Tamera Mowry Returns to 'The Real' for First Appearance Since Niece Died in Thousand Oaks Shooting

Tamera Mowry-Housley received a warm welcome upon her return to The Real two weeks after she and husband Adam Housley’s niece Alaina was killed in the deadly mass shooting at the Borderline Bar & Grill in Thousand Oaks, California.

On Monday, the Sister, Sister alum reunited with cohosts Jeannie Mai, Loni Love, and Adrienne Bailon for her first appearance on the daytime talk show since confirming that her niece was among the victims of the deadly shooting earlier this month.

During her emotional return episode, she opened up about her loss, informing her co-hosts and the audience that she is “ok.”

“I’m OK.…I’m sorry,” she said. “Our family's been through a lot, but the interesting thing about grief is that you've gotta find the balance of moving forward and grieving at the same time. It's just been a little over two weeks...she would want me to be here. And she would want me...sweet Alaina...to move forward. I don't like to say move on, because I don't think I'll ever move on with the fact that she's not here with me or with our family.

“But she would want me to move forward and to use her voice as a catalyst for change, and that's why I am here today," she continued. “And I just appreciate the outpouring love and support from everybody. That sweet 18-year-old girl impacted people in such a positive way, and that's how we've been able to move on, the love as my beautiful sister-in-law Hannah said at my niece's memorial, that's what we need more today love."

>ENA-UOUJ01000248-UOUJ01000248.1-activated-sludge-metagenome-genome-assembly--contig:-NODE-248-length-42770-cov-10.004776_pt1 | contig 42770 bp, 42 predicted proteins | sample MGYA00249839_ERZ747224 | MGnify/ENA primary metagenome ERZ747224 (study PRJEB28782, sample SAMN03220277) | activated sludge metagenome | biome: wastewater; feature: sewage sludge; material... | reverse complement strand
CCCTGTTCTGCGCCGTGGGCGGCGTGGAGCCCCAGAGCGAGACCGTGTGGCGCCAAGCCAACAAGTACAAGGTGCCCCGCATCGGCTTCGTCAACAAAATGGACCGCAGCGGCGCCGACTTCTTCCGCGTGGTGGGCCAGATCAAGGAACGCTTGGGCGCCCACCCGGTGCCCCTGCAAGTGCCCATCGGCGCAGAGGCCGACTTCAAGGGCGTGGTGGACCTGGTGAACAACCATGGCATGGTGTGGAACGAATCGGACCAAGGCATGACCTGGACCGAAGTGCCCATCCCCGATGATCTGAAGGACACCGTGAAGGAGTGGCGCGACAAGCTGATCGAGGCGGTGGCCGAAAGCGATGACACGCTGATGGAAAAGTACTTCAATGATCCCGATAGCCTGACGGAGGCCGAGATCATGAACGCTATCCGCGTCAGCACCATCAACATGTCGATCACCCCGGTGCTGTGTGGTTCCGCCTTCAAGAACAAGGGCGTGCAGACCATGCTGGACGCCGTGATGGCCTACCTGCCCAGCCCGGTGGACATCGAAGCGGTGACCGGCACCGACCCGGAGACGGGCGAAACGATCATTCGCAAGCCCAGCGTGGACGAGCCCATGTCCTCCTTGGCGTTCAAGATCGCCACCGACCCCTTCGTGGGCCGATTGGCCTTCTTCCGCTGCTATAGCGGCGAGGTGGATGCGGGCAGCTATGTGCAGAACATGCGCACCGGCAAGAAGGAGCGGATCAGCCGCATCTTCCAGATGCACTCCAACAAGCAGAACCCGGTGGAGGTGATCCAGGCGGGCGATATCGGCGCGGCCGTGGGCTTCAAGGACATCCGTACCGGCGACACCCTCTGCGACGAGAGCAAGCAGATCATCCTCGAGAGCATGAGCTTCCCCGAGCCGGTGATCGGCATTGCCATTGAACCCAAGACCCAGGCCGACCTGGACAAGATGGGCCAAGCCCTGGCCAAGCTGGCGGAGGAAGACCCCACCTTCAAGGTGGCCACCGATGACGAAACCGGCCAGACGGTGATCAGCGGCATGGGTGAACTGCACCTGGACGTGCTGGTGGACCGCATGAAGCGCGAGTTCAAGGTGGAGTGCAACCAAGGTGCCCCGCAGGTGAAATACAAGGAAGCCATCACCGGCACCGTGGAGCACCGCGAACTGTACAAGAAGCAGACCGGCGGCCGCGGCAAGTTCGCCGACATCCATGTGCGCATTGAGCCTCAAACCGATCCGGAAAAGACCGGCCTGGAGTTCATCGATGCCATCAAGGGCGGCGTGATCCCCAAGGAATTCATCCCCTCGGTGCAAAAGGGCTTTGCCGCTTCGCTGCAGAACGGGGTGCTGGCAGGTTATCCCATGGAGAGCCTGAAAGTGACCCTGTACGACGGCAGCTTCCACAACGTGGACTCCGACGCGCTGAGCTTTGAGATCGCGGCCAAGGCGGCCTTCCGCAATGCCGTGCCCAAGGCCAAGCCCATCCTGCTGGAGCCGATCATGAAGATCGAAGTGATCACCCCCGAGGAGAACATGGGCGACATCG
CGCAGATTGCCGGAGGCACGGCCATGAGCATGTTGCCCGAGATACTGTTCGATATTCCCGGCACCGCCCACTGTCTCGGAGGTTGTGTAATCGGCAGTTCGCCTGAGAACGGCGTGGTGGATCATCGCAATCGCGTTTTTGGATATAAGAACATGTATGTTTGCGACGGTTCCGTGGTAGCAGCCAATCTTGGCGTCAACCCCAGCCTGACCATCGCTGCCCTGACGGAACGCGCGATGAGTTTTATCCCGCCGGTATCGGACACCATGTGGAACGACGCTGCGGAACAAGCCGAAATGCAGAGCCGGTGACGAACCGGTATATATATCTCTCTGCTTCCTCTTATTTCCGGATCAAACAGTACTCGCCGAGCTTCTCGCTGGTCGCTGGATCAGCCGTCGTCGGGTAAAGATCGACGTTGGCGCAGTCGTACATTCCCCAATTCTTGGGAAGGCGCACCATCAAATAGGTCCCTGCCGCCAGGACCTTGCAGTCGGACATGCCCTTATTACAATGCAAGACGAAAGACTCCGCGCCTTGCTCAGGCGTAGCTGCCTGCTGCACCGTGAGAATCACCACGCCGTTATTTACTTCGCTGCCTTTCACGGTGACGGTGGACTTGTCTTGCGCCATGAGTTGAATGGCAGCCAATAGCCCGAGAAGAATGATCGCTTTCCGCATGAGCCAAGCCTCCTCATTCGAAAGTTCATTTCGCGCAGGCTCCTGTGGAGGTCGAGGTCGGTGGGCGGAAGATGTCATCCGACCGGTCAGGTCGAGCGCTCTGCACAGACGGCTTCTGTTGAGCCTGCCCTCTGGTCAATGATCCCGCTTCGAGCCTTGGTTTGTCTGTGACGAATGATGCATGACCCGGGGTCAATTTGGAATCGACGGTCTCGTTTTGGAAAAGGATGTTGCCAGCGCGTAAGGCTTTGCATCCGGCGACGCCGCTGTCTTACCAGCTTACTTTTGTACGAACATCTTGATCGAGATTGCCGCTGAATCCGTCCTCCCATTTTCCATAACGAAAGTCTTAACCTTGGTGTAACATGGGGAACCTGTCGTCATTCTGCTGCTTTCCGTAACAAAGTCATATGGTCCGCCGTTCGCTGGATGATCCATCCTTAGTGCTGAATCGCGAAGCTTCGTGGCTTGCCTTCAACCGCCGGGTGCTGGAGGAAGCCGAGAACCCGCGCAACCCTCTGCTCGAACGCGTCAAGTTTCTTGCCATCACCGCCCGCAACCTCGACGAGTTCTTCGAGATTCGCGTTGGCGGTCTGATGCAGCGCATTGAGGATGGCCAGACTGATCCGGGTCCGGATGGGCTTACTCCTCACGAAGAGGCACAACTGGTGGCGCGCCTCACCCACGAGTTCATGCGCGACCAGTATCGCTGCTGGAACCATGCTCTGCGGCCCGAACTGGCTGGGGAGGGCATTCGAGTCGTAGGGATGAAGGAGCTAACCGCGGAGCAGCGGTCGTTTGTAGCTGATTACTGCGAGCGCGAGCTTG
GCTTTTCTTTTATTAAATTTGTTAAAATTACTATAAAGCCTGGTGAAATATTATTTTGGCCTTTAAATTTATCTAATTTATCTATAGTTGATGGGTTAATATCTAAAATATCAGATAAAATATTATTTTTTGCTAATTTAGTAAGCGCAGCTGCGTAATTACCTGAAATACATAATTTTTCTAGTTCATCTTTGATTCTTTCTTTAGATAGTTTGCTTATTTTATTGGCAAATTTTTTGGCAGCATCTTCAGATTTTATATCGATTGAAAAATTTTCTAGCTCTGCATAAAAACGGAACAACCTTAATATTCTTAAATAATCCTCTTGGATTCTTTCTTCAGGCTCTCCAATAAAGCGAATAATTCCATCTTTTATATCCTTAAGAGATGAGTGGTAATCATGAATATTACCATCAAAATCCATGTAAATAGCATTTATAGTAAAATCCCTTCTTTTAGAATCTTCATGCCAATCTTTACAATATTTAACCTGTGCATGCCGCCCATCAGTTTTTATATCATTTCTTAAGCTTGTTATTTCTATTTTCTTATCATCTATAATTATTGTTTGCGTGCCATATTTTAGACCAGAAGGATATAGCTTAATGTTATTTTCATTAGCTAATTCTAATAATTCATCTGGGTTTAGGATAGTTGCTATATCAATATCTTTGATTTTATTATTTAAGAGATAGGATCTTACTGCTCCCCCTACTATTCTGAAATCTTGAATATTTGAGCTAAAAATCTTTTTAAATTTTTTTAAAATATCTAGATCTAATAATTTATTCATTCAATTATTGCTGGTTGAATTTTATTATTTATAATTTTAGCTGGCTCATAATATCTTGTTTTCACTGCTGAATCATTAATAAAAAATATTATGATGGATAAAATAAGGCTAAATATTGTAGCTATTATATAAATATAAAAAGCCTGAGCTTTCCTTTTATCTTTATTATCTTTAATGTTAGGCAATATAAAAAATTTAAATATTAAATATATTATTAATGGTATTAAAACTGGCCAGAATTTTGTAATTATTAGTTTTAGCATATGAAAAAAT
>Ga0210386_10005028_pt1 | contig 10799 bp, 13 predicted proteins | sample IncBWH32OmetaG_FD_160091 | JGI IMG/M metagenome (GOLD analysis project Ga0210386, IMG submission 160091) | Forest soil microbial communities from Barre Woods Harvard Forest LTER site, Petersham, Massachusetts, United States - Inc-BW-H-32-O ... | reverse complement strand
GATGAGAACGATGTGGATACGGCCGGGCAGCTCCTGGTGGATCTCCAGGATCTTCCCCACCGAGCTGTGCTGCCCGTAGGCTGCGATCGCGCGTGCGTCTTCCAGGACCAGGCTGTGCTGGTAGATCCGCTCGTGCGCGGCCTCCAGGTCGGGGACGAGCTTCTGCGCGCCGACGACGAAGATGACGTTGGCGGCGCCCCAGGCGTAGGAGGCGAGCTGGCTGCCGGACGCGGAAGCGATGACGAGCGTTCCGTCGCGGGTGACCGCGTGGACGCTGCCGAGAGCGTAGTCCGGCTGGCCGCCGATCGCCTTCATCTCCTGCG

Mowry, who confirmed her niece’s death via a joint statement with her husband on Nov. 8, went on to speak of gun violence and the necessary change that needs to occur to prevent more mass shootings.

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“It's obvious that we need change when it comes to gun violence. I don't care if I have to knock on the doors of the White House to do it,” she said. “Alaina was very sweet and loving and kind. She was also a debater. So she would want me to debate that. But also, I believe that it starts from within. Our country, and it's sad to say this, but you have to be living underneath a rock to not believe these words, our country is sick. It's diseased. If it needs healing. It needs healing from within. We are so divided."

Alaina, the youngest victim of the Bordeline shooting, was laid to rest on Nov. 15. A foundation has since been set up in Alaina's honor, Alaina's Voice, with a focus on mental health and preventing more tragedies.